This approach offers huge performance gains over the approach in the previous video of the other deferred rendering technique (20,000 culled lights in the scene @ 50-60fps).

Demo of tiled frustum light culling using an OpenCL kernel that divides the screen up into 32x32 pixel tiles. For each tile, the kernel then finds the minimum and maximum Z depth of the pixels in that tile through a reduction.

With this information, a bounding frustum is created for each tile and each point light's position + attenuation (affected area) in view space is then culled against this frustum.

The idea is that you can then get a list of all the lights that are affecting each tile, cutting down on the number of fragments you need to process for shading. An OpenCL kernel calculates diffuse and specular lighting which are later composited in a fragment shader with post-processing applied for DOF + shadow blending.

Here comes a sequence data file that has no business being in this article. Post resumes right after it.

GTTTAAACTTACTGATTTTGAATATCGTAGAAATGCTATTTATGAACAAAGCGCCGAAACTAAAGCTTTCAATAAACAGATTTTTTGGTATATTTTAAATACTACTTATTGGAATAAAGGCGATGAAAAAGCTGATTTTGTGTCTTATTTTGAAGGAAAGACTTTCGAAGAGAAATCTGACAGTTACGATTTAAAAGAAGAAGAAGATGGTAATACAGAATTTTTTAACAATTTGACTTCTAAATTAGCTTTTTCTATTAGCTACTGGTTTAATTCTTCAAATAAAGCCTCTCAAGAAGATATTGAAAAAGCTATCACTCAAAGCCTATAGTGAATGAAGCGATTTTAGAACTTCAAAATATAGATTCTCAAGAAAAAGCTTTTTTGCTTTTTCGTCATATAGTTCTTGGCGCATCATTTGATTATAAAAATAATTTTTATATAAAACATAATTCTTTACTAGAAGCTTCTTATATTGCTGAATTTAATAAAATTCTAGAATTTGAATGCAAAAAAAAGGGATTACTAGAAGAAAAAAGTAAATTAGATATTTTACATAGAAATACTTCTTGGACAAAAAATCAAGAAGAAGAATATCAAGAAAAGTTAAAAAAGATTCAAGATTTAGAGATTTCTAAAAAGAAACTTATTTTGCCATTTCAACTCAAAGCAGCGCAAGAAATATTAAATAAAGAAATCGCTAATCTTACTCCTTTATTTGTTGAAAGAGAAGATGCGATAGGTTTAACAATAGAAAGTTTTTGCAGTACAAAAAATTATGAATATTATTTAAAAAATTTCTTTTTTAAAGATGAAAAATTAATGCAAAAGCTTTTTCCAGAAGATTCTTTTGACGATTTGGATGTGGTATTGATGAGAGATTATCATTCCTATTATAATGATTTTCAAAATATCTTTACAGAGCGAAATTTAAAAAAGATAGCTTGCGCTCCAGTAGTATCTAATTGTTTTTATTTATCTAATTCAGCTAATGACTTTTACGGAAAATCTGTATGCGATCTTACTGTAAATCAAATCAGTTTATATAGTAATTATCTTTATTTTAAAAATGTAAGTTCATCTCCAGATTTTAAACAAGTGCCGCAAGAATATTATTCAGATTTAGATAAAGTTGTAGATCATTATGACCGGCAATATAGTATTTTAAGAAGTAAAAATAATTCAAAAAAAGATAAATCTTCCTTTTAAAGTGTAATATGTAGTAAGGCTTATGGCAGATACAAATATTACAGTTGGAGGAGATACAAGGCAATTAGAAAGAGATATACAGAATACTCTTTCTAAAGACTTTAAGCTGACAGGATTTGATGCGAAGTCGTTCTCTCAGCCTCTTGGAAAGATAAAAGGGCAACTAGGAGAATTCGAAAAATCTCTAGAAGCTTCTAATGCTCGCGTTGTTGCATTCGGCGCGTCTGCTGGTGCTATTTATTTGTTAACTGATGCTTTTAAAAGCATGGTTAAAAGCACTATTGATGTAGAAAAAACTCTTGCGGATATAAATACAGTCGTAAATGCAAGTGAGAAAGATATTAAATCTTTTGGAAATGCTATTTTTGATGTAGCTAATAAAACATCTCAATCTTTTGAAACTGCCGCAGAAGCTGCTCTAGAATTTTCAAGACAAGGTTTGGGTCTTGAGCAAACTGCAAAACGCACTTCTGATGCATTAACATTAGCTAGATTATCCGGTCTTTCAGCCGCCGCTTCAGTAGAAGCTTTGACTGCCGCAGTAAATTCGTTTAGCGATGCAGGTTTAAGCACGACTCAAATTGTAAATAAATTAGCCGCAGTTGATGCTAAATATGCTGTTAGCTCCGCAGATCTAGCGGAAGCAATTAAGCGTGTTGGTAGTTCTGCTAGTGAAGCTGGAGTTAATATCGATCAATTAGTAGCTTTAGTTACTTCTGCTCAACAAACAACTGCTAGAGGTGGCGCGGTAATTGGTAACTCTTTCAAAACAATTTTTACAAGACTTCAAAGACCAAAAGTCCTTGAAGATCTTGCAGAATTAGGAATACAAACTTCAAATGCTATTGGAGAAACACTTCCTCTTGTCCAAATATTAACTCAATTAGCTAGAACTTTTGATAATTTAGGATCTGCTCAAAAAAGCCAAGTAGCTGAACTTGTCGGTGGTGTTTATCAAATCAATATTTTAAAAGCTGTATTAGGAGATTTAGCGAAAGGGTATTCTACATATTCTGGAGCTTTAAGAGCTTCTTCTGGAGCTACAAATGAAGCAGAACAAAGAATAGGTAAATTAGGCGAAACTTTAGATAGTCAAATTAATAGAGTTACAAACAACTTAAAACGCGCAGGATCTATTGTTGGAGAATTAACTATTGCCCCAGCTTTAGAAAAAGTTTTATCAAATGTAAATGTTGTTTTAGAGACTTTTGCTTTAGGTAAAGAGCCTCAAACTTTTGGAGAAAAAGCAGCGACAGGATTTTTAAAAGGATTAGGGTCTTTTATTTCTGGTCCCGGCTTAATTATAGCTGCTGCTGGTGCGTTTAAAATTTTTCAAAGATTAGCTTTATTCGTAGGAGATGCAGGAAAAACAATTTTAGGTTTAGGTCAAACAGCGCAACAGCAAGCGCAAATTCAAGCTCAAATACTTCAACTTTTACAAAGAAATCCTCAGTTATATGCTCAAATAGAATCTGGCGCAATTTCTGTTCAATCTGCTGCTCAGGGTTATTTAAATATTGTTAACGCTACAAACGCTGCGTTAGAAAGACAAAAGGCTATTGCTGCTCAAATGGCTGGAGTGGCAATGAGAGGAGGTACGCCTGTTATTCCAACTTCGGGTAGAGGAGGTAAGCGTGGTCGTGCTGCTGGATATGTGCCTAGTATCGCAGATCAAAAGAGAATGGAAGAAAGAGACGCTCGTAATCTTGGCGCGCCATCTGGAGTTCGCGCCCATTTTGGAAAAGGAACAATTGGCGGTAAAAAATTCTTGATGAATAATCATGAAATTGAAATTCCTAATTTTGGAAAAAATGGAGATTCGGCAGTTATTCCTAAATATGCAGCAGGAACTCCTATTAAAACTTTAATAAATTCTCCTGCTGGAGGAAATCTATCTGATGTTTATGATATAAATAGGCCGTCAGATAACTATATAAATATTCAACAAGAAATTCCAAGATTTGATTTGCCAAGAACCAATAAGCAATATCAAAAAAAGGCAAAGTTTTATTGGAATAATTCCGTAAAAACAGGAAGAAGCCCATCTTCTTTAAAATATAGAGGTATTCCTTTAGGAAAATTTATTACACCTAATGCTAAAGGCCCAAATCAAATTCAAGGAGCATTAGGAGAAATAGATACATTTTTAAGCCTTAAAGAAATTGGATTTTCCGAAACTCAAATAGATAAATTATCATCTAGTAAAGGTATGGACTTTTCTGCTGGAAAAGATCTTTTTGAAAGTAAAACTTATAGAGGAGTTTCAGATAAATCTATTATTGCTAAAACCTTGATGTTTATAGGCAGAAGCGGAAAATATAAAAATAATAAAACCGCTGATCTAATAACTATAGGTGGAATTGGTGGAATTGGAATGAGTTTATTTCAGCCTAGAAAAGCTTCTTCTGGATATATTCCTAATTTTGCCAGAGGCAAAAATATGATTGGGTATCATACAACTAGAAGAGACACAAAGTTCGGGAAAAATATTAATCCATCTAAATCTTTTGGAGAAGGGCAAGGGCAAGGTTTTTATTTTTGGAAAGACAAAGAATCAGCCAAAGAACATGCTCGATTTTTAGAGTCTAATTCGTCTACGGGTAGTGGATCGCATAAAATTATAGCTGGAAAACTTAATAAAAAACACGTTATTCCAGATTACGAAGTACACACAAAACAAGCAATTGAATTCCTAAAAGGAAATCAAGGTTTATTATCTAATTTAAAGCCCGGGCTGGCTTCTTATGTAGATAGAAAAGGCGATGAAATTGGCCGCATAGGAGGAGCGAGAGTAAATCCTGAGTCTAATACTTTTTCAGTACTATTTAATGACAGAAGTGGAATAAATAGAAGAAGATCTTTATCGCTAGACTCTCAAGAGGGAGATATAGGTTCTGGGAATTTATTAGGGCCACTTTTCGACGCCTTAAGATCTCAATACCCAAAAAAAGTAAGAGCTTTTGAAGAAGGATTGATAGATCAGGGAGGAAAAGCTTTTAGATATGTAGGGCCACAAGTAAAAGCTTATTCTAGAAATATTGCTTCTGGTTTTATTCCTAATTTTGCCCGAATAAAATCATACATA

Debug view of the buffers used for light culling - Abedo/Shadows, View Space Normals, Diffuse Lighting, Specular Lighting, SSAO, Min Z for each tile (Max Z is also calculated, but not displayed in this debug view), Light "heat map" showing number of lights affecting each tile (provides a visual idea of how much processing each tile will need to perform, not actually used for rendering - just an illustration of the light culling).

Jump to 00:30 to see the different buffers!

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